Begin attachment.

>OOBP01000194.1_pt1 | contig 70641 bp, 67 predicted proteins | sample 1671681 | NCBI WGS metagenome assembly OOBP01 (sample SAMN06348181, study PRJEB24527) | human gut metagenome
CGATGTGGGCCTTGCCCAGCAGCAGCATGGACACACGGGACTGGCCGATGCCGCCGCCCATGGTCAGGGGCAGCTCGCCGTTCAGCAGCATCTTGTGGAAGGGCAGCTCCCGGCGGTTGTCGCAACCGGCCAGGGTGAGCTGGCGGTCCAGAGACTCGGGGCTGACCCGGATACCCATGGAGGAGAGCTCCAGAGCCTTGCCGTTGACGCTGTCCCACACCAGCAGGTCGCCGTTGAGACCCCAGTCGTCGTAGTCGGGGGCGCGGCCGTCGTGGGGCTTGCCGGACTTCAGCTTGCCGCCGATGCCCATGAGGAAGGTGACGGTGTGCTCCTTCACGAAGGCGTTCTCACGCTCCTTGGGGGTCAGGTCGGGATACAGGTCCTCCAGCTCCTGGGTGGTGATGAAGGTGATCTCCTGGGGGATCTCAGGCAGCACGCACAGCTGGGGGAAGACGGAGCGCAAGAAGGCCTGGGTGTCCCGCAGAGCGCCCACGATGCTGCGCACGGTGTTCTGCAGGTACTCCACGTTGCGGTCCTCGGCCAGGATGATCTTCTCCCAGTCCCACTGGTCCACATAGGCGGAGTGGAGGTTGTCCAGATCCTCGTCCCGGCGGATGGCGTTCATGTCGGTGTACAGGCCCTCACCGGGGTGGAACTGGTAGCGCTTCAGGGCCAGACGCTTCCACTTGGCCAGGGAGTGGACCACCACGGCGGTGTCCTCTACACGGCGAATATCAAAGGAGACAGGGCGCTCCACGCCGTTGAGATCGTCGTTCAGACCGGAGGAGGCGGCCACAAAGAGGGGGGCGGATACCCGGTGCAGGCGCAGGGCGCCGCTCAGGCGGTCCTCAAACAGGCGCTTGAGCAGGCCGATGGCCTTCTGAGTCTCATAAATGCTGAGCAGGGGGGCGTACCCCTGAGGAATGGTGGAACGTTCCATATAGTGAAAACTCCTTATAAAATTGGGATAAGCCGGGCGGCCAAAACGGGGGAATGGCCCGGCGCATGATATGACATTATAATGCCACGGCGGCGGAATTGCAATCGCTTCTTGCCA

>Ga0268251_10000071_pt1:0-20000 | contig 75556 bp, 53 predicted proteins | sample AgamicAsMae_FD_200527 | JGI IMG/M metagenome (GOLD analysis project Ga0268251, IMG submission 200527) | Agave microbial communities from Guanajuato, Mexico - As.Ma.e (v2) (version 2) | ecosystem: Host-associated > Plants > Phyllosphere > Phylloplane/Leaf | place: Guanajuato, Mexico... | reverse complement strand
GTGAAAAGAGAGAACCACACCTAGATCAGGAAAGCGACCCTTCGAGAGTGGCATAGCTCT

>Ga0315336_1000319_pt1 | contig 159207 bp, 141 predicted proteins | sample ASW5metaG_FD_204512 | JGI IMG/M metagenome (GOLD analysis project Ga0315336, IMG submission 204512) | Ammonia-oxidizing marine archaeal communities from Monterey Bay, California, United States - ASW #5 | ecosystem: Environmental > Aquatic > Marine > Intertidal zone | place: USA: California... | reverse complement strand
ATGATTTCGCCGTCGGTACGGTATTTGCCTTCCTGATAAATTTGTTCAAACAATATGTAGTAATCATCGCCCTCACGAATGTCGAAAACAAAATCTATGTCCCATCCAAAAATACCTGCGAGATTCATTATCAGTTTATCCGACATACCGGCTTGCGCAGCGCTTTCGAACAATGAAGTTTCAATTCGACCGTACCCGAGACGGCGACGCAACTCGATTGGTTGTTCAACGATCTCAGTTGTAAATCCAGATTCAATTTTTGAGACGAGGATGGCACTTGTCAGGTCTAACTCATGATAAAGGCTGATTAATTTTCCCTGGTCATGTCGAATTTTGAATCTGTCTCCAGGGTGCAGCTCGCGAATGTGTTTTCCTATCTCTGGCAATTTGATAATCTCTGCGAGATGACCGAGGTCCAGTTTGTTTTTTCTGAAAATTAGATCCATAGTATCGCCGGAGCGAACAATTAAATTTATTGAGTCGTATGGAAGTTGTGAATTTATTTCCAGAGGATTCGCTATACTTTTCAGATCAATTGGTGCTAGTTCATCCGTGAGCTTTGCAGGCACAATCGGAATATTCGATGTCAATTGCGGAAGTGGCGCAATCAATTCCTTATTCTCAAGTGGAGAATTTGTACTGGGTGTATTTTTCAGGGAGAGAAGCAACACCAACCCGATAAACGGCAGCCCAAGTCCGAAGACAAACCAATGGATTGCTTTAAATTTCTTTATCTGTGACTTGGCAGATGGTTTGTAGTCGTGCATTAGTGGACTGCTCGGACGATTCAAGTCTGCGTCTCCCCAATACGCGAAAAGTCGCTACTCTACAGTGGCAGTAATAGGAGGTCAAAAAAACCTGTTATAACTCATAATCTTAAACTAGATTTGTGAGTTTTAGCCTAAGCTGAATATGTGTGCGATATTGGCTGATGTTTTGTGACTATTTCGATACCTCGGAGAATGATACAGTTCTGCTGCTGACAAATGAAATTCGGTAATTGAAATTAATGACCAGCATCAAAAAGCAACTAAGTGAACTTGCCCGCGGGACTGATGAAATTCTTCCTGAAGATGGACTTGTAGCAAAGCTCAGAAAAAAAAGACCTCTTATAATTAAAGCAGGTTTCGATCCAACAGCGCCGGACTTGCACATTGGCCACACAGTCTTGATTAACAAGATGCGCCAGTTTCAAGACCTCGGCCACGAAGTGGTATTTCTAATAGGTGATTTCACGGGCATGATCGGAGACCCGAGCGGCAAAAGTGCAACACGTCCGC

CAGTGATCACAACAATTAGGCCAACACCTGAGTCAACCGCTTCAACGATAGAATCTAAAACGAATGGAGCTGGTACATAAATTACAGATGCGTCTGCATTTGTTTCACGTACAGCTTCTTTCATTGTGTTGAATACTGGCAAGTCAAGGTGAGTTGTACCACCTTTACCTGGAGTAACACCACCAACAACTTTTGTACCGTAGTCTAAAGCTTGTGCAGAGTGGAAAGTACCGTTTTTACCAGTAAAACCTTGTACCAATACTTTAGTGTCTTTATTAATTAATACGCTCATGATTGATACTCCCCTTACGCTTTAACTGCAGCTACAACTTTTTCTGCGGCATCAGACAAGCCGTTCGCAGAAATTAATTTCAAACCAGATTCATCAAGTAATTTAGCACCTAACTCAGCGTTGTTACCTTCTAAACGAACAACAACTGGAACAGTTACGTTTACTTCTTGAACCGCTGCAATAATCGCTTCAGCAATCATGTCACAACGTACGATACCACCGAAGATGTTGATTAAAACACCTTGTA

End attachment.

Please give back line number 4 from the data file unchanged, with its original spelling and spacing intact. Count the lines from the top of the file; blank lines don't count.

GTGAAAAGAGAGAACCACACCTAGATCAGGAAAGCGACCCTTCGAGAGTGGCATAGCTCT